Doctors at Regional Medical Center have treated COVID-19 patients on stretchers in hallways in recent days as coronavirus hospitalizations reached record numbers, doctors said Wednesday.
“I’ve been practicing for 25 years,” said Dr. Almena Free, vice president for medical affairs at RMC. “I have not seen anything like this in all my days.”
Free was among the medical and emergency management officials who briefed reporters on the situation in the hospital Wednesday in a press conference at Anniston City Meeting Center, where health care workers were administering COVID vaccine to hundreds of people.
Free said that on Monday, Regional Medical Center housed 80 to 85 patients with COVID, a record number. Some COVID patients wait in beds in the hospital’s emergency room. Nearby Stringfellow hospital, not originally designated as a location for COVID patients, has in recent days housed some COVID patients awaiting transfer to other hospitals.
Anniston isn’t alone in facing a patient surge. Even as people line up for vaccines at various locations across the state, the number of hospitalized coronavirus patients in Alabama passed 3,000 earlier this week — nearly twice the number hospitalized during the summer surge. It’s the aftereffect of a December surge in new infections, which most public health officials attribute to travel and social events over Thanksgiving.
Free said no one can predict before an infection how badly they’ll be affected by the virus. Young and previously healthy people are dying, Free said. She urged people to continue wearing masks, to keep a proper distance, to wash their hands and to consider wearing gloves when going out, to prevent infection from touching doorknobs and other objects.
“Please, I’m begging you,” she said.
As of Wednesday morning, 158 people in Calhoun County have died of coronavirus, according to numbers from the Alabama Department of Public Health.
More than 10,000 people in the county have caught the virus since the pandemic began.
Free spoke as health care workers in the meeting center’s main hall worked their way through a line of people waiting to receive the Moderna vaccine. Kandi Williams, RMC’s infection control specialist, said more than 500 people were in line when the vaccination push opened for its second day Wednesday morning. Health workers had only 500 doses on hand, she said, and had to turn away some of the people in line.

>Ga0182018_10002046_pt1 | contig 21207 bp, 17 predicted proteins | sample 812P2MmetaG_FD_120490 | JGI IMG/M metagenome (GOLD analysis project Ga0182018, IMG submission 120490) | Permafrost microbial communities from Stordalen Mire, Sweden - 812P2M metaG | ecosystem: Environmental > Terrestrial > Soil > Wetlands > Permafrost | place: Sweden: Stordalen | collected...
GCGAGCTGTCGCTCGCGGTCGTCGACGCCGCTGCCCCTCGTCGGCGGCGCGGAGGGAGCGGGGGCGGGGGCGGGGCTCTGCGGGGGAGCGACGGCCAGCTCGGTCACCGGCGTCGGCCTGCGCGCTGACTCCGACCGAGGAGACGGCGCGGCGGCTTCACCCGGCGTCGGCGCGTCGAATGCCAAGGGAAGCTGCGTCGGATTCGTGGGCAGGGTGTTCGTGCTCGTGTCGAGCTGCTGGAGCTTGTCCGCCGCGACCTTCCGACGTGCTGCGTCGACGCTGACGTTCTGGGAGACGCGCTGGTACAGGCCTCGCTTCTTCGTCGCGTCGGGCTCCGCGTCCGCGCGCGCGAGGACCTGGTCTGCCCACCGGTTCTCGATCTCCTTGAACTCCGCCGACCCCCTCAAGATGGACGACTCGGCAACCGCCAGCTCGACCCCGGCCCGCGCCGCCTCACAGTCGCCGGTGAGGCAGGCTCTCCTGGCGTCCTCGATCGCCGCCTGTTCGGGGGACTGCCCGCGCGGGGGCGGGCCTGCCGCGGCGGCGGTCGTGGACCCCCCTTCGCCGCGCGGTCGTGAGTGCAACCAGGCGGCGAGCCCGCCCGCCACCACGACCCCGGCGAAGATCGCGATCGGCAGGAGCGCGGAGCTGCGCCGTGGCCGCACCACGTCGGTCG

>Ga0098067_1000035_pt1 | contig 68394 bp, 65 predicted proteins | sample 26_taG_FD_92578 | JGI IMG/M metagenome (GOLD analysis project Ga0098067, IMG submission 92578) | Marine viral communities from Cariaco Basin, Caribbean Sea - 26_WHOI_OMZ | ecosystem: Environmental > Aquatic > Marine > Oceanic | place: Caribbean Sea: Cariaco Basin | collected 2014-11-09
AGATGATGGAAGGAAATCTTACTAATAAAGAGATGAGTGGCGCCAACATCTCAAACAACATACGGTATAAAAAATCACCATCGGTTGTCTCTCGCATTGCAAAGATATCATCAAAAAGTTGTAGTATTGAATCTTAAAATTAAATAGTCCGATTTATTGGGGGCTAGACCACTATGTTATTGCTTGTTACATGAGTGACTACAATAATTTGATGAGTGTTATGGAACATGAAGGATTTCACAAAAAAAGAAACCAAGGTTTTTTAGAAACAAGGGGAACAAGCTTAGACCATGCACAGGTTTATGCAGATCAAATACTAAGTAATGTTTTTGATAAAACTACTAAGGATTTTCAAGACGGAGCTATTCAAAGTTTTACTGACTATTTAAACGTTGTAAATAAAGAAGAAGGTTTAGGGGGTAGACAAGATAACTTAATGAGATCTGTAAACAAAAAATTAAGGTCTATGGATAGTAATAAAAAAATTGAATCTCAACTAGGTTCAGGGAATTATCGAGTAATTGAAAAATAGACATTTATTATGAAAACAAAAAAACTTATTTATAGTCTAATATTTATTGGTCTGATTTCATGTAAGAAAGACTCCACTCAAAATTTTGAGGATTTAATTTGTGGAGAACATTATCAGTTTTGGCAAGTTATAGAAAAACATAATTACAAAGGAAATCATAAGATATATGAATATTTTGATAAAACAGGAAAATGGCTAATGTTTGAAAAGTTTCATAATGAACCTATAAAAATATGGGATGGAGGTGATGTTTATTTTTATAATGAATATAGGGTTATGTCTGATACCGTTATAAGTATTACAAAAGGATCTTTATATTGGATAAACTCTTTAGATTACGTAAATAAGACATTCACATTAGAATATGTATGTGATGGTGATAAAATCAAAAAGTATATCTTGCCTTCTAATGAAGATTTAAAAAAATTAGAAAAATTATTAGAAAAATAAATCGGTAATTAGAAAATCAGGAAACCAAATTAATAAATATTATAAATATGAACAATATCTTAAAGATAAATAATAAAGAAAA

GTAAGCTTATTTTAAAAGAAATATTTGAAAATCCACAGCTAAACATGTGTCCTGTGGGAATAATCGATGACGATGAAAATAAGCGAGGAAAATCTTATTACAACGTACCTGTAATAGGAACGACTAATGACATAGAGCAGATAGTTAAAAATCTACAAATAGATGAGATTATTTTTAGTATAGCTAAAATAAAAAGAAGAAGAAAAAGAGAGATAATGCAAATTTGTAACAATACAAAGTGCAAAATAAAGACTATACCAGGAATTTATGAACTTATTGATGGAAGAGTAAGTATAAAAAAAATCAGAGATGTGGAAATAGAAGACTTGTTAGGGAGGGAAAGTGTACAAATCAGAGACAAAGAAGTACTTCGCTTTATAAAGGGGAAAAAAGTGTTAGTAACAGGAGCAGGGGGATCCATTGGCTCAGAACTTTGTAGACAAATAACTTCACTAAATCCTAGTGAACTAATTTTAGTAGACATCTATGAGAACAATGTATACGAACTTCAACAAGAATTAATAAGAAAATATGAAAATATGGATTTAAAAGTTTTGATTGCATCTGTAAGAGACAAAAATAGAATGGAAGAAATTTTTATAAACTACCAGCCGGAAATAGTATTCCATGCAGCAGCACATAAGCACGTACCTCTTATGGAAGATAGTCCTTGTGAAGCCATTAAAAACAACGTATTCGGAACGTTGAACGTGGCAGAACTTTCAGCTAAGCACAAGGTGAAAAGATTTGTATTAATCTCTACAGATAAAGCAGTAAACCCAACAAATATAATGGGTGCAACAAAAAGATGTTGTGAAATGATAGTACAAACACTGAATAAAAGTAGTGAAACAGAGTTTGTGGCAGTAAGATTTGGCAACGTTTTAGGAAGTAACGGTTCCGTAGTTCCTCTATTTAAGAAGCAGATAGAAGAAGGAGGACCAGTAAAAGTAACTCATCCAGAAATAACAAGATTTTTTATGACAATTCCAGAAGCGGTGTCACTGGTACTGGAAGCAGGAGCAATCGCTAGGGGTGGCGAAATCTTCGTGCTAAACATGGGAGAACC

Photos of a COVID-19 vaccination event for everyone 75 and older at the Anniston City Meeting Center.
If the vaccine push seems at times like a mobilization for a war, it comes with all the fog, friction and improvisation of wartime. Vaccine supply lines determine the pace of the vaccination effort, and local officials say they don’t have hard dates for when their next major shipment of shots will come in.
RMC got its first shipment of 2,900 doses in December and vaccinated 1,800 health care workers soon after. Health officials planned to give shots to first responders and any still-unvaccinated medical workers this week at the City Meeting Center — but when they neared completion of that goal, they decided to offer the vaccine to their next high-priority group: people age 75 and older.
Hundreds showed up within an hour after the expanded vaccination began. Williams said 970 people were vaccinated Tuesday. She said that after the 500 shots were given Wednesday, the City Meeting Center would host another vaccination event Thursday from 7 a.m.-3 p.m. with additional doses on hand.
But health officials are reluctant to promise too much, in too much detail. Williams said organizers expected to hold a second shot clinic beginning Feb. 2 to offer this week’s patients a second dose of the two-dose vaccine. She said local officials expect to have a new shipment on hand by then, sent specifically as a second dose for this week’s patients.
But local officials can’t say exactly when that shipment will arrive, or when there will be enough vaccine on hand to move on to the next high-priority groups, including teachers, people in jails or other institutions, and people in critical jobs such as public transit. Williams said it’s not even clear how many shots will be available for Thursday’s vaccination event.
“I cannot comment on the specific amount because I do not know the amount,” Williams said.
Dr. Raul Magadia, a physician who works with COVID-19 patients at RMC, said it’s vital for people who received the first shot this week to return for the second shot in February. A one-shot dose is a little more than 50 percent effective against the virus, he said, while a two-shot dose is more than 90 percent effective.
Magadia, who was the first person vaccinated in Calhoun County, said that by most accounts, side effects are more pronounced with the second shot.
“Your body’s saying, I’ve seen this before, and I’m going to react,” he said.